Europe

Kejserens nye Klæder as seen by Jurre Hermans

Wednesday, 4 April, 2012

When the somewhat nerdy-looking Baron Wolfson of Aspley Guise decided to award a prize worth £250,000 (€300,500) to the person “who is able to articulate how best to manage the orderly exit of one of more member states from the European Monetary Union”, the usual tut-tutting about “English euroscepticism” and “titled Tories” did the rounds. […]

Continue Reading »

Name the country at the end of the rainbow!

Wednesday, 14 March, 2012

“Here’s something you probably didn’t know: X today is the richest country in the European Union after Luxembourg.” Baffled by the location of X? Try these clues: “Yes, the country that for hundreds of years was best known for emigration, tragic poets, famines, civil wars and leprechauns today has a per capita G.D.P. higher than […]

Continue Reading »

Patacombos for the PIIGS!

Thursday, 16 February, 2012

Because the PIIGS are prevented from getting their grubby trotters on the printing presses by the European Central Bank, all they can do is stand idly, impotently by as money flows out of their economies and into more stable havens. This is exactly how it was in Argentina a decade ago except that Buenos Aires proved more imaginative when faced with this dilemma. The Argentine treasury began issuing a raft of IOUs with exotic names: lecops, porteños, quebrachos and patacones, for example. These were greeted with disdain by the global money markets, but McDonald’s, that beacon of capitalism and proletarian cuisine, was more humane:

“The Buenos Aires outlet of burger behemoth McDonald’s is preparing to accept one-year bonds in payment for food, as a cash crisis grips the Argentine economy tighter with the continued lack of conclusion to talks between the country and the International Monetary Fund (IMF). The bonds, nicknamed patacones after a currency that became defunct 120 years ago, will be issued as part-payment of wages for the 150,000 state workers in Buenos Aires who earn more than US$740 a month… McDonald’s has launched a special new meal deal called the ‘Patacombo’, consisting of two cheeseburgers, French fries and a drink.”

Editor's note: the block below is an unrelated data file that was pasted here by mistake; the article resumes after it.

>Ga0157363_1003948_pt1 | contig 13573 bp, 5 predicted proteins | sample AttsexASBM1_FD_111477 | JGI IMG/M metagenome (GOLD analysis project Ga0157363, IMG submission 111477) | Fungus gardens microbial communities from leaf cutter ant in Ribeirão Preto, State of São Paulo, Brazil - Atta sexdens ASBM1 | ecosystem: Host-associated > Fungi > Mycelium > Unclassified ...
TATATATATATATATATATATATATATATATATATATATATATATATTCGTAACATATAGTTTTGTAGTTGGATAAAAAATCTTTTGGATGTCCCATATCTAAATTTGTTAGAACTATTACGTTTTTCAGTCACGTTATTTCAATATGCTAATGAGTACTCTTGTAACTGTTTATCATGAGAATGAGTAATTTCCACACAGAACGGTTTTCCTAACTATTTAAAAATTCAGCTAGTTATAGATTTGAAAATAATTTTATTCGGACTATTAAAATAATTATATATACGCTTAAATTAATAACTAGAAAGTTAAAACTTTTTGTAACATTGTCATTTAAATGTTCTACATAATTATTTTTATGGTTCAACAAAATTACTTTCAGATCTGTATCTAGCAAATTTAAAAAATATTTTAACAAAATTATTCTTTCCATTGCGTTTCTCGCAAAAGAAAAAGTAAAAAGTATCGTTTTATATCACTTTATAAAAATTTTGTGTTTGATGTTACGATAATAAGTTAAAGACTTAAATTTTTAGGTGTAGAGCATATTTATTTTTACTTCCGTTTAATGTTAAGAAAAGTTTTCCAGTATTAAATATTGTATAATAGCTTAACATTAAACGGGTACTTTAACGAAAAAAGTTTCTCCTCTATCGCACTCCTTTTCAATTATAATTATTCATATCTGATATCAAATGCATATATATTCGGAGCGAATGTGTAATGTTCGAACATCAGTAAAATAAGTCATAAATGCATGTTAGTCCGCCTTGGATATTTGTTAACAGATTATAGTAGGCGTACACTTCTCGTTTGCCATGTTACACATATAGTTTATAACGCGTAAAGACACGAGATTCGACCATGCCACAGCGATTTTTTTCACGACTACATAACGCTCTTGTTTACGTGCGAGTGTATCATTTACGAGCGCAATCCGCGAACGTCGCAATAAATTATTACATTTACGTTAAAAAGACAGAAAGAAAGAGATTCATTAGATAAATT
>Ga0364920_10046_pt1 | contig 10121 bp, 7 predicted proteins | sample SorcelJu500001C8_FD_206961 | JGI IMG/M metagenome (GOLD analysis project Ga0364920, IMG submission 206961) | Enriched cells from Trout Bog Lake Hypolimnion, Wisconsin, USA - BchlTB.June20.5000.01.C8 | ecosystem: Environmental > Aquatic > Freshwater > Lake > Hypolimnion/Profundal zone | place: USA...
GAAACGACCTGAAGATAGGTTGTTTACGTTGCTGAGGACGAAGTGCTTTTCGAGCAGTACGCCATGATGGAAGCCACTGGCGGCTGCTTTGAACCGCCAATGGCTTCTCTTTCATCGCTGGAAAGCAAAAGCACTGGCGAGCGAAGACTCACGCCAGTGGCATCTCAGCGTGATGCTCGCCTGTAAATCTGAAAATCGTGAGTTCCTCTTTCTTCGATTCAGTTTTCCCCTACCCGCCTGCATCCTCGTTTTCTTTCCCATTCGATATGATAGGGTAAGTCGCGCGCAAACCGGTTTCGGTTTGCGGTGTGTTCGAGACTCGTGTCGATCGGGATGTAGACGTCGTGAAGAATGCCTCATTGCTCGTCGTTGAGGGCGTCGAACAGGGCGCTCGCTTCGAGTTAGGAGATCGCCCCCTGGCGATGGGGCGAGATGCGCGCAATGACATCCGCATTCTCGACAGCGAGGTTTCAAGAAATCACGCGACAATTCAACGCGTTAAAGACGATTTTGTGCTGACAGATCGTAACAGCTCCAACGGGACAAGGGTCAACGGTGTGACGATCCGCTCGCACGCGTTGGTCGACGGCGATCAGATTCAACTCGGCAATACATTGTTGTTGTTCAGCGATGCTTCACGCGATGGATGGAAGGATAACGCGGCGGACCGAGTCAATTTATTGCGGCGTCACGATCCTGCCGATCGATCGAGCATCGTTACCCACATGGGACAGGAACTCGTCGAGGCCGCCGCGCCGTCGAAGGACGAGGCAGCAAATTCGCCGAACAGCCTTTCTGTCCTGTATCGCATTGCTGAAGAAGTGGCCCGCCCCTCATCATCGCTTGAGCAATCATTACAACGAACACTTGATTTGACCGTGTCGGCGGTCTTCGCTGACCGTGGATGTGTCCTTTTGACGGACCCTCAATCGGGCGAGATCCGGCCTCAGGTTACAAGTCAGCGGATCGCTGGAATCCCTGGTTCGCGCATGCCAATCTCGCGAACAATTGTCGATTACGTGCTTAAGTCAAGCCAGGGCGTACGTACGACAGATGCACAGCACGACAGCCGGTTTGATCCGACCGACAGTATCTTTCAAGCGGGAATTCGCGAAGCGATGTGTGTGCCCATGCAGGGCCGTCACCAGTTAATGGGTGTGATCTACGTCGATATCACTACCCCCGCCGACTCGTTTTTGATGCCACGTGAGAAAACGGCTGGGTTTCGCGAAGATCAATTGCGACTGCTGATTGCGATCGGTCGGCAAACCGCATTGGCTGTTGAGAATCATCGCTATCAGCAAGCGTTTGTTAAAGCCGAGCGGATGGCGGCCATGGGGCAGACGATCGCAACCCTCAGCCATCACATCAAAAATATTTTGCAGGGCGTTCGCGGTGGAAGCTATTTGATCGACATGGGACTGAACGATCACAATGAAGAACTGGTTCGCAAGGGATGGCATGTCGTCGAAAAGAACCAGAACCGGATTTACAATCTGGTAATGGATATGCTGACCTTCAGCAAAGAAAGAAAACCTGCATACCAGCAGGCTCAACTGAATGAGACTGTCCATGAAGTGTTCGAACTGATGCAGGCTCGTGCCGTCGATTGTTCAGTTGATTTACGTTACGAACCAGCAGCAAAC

In the end, the patacones didn’t do the business and at the beginning of 2002 Argentina defaulted on its international debt. The peso’s 11 year-old tie to the US dollar was rescinded and the country was plunged into an enormous financial and socio-economic crisis. Unemployment rose to 25 per cent and wages dropped to their lowest level in 60 years. Moral of story: PIIGS should think carefully about how they intend to pay for their Patacombos, or else change their diet.


The EU North-South divide extends to innovation

Wednesday, 8 February, 2012

Sweden is the highest-ranked EU member state in this year’s Innovation Union Scoreboard, revealed yesterday by the European Commission. But Europe’s most innovative nation, Switzerland, is outside the EU, and the Union trails noticeably behind the United States, Japan and South Korea in the innovation race. After Sweden, the three highest EU countries on the […]

Continue Reading »

Punk Economics

Tuesday, 31 January, 2012

Irish economist, David McWilliams, explains the euro crisis using “punk economics“, which he describes as “a new way looking at the economy based on the central idea that what is important is not complicated and what is complicated is never important.”